Local News

'Place for all:' Raleigh holds first community meeting on Dix Park redesign

Posted November 16, 2017 6:21 p.m. EST
Updated November 16, 2017 11:52 p.m. EST

— The first Dix Park community meeting was held Thursday evening at the Hunt Library from 6 to 8 p.m. on North Carolina State University’s Centennial Campus.

The meeting’s purpose was to allow the public to have a say and see a presentation by lead park designer Michael Van Valkenburgh on the future of the park.

The sprawling 300 acre piece of land will eventually be transformed into what city leaders are calling a “destination park.”

The project is currently in the master planning phase, and Van Valkenburgh and city leaders are brainstorming ideas.

He says they are at the very beginning of a 20-month planning process and officials are hoping for an open dialogue with the community about the future of the Dorothea Dix Park.

"You don't design landscapes every day of your life, and come to something like this and not have any ideas," Van Valkenburgh said. "At the same time, we're not going to be aggressive with ideas that people don't like. I think people want us to have ideas, but it's going to be a back and forth."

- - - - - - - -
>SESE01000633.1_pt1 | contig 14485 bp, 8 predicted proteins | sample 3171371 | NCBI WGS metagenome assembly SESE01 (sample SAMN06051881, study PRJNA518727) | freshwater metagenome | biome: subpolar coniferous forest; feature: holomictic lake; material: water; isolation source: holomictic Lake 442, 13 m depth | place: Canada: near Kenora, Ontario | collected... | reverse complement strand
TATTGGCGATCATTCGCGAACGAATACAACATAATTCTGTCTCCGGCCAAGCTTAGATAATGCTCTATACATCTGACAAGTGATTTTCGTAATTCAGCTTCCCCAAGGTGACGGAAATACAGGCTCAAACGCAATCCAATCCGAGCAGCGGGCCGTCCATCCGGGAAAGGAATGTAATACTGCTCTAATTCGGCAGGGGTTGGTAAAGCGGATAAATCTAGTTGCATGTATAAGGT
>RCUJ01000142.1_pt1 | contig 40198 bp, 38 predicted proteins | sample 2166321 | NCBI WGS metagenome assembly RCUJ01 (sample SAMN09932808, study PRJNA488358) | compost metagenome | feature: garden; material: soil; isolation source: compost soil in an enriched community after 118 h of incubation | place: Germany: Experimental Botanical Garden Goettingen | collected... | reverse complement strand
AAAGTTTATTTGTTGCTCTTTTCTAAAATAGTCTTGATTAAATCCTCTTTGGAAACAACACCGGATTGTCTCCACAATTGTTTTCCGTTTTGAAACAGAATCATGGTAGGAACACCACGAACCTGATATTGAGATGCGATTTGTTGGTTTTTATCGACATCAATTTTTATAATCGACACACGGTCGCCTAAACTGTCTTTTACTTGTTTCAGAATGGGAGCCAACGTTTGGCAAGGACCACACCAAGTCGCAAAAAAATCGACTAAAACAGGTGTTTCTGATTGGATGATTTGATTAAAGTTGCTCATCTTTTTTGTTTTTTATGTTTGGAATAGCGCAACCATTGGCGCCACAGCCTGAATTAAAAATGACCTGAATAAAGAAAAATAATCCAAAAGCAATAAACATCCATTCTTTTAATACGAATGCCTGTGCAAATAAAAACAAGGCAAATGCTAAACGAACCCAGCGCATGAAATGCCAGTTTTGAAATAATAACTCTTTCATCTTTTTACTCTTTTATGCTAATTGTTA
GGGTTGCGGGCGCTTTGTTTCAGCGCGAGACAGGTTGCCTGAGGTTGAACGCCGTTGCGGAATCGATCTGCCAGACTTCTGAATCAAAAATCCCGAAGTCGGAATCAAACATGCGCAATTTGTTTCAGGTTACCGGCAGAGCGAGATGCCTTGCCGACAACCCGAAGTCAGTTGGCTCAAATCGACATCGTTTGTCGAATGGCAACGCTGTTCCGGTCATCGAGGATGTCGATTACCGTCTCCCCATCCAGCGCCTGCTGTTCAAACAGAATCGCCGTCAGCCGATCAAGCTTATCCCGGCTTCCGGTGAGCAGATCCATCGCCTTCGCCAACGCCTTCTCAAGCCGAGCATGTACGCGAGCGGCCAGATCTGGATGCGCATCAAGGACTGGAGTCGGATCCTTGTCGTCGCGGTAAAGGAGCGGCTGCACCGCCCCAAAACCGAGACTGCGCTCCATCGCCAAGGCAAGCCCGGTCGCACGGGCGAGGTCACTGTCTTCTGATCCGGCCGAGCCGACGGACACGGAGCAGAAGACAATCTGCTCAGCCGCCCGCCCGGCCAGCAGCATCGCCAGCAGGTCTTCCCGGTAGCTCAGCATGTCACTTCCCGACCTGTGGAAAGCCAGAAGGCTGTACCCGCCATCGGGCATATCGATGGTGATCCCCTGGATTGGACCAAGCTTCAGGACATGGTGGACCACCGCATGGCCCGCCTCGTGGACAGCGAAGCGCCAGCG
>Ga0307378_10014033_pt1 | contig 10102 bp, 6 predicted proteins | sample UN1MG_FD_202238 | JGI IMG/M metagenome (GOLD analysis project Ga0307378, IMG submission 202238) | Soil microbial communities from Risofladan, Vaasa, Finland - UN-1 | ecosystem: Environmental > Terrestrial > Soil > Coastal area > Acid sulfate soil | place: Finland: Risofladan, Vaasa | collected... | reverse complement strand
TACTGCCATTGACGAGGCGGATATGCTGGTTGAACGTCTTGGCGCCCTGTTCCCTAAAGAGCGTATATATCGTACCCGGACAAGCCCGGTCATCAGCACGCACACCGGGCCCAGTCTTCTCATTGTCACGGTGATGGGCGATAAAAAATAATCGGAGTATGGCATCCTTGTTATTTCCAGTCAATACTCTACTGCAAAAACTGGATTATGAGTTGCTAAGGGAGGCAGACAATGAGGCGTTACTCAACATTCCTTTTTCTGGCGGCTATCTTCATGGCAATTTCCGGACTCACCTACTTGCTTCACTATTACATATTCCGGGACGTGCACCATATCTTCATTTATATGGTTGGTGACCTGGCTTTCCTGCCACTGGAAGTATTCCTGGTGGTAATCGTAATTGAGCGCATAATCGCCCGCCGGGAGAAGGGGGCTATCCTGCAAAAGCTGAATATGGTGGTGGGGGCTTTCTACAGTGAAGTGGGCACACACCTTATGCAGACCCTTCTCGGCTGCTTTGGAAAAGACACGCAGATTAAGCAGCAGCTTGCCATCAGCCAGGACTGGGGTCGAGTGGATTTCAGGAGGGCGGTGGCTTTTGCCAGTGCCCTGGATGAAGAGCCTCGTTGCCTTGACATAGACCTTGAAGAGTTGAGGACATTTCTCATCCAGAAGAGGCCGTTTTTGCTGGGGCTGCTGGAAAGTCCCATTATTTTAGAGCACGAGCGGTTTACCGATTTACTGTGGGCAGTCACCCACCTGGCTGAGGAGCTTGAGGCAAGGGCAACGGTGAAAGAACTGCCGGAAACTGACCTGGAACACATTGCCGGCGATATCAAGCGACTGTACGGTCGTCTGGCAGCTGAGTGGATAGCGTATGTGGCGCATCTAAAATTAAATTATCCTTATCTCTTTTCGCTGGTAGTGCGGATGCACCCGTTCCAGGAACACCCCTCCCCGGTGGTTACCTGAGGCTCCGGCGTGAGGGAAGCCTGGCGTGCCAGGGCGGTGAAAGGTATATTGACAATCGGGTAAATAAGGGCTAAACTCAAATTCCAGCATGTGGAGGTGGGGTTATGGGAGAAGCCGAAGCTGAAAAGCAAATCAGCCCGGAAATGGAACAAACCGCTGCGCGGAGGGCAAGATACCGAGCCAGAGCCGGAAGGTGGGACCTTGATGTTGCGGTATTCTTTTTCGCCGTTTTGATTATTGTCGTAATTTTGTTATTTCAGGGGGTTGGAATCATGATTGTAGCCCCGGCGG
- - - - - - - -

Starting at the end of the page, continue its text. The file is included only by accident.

Amy Riggleman and dozens of Triangle residents had their say at the first Dix Community Meeting.

The public gave feedback verbally and in writing.

"We live right across the street, so we'll be using it a lot," Riggleman said. "I just want a place to relax and walk around. So I wrote down a coffee shop and some hammock hooks."

"I think the most important thing is that this becomes a gathering place for all in the city," Van Valkenburgh said. "That no matter who you are, the chances are strong there's going to be something you would like to do there."

Van Valkenburgh's previous projects include the Brooklyn Bridge Park in New York and the Maggie Daily Park in Chicago.

"I would like to see it become a place where people walk and become one with nature," resident Dexter Perry said.